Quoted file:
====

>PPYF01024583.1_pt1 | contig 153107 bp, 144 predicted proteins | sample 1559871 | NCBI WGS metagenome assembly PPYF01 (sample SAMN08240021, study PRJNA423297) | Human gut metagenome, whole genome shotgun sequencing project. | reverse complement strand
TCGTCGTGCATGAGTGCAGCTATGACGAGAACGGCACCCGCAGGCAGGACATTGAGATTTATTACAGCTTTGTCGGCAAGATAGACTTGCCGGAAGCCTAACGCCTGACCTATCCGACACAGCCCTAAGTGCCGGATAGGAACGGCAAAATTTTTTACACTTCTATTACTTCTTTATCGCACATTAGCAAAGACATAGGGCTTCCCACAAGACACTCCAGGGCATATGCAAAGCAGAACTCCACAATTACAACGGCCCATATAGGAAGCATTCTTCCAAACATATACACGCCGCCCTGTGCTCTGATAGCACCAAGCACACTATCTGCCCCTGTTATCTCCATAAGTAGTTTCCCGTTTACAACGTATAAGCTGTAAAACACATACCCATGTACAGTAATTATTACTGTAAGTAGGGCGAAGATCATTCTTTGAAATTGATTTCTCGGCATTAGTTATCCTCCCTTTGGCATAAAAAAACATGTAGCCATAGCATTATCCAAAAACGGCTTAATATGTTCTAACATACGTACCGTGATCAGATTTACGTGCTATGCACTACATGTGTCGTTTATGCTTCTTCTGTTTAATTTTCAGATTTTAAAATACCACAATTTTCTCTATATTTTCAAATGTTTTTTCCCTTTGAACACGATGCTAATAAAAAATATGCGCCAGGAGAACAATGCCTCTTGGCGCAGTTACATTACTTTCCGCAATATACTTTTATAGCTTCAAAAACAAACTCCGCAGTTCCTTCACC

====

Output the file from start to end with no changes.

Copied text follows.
>PPYF01024583.1_pt1 | contig 153107 bp, 144 predicted proteins | sample 1559871 | NCBI WGS metagenome assembly PPYF01 (sample SAMN08240021, study PRJNA423297) | Human gut metagenome, whole genome shotgun sequencing project. | reverse complement strand
TCGTCGTGCATGAGTGCAGCTATGACGAGAACGGCACCCGCAGGCAGGACATTGAGATTTATTACAGCTTTGTCGGCAAGATAGACTTGCCGGAAGCCTAACGCCTGACCTATCCGACACAGCCCTAAGTGCCGGATAGGAACGGCAAAATTTTTTACACTTCTATTACTTCTTTATCGCACATTAGCAAAGACATAGGGCTTCCCACAAGACACTCCAGGGCATATGCAAAGCAGAACTCCACAATTACAACGGCCCATATAGGAAGCATTCTTCCAAACATATACACGCCGCCCTGTGCTCTGATAGCACCAAGCACACTATCTGCCCCTGTTATCTCCATAAGTAGTTTCCCGTTTACAACGTATAAGCTGTAAAACACATACCCATGTACAGTAATTATTACTGTAAGTAGGGCGAAGATCATTCTTTGAAATTGATTTCTCGGCATTAGTTATCCTCCCTTTGGCATAAAAAAACATGTAGCCATAGCATTATCCAAAAACGGCTTAATATGTTCTAACATACGTACCGTGATCAGATTTACGTGCTATGCACTACATGTGTCGTTTATGCTTCTTCTGTTTAATTTTCAGATTTTAAAATACCACAATTTTCTCTATATTTTCAAATGTTTTTTCCCTTTGAACACGATGCTAATAAAAAATATGCGCCAGGAGAACAATGCCTCTTGGCGCAGTTACATTACTTTCCGCAATATACTTTTATAGCTTCAAAAACAAACTCCGCAGTTCCTTCACC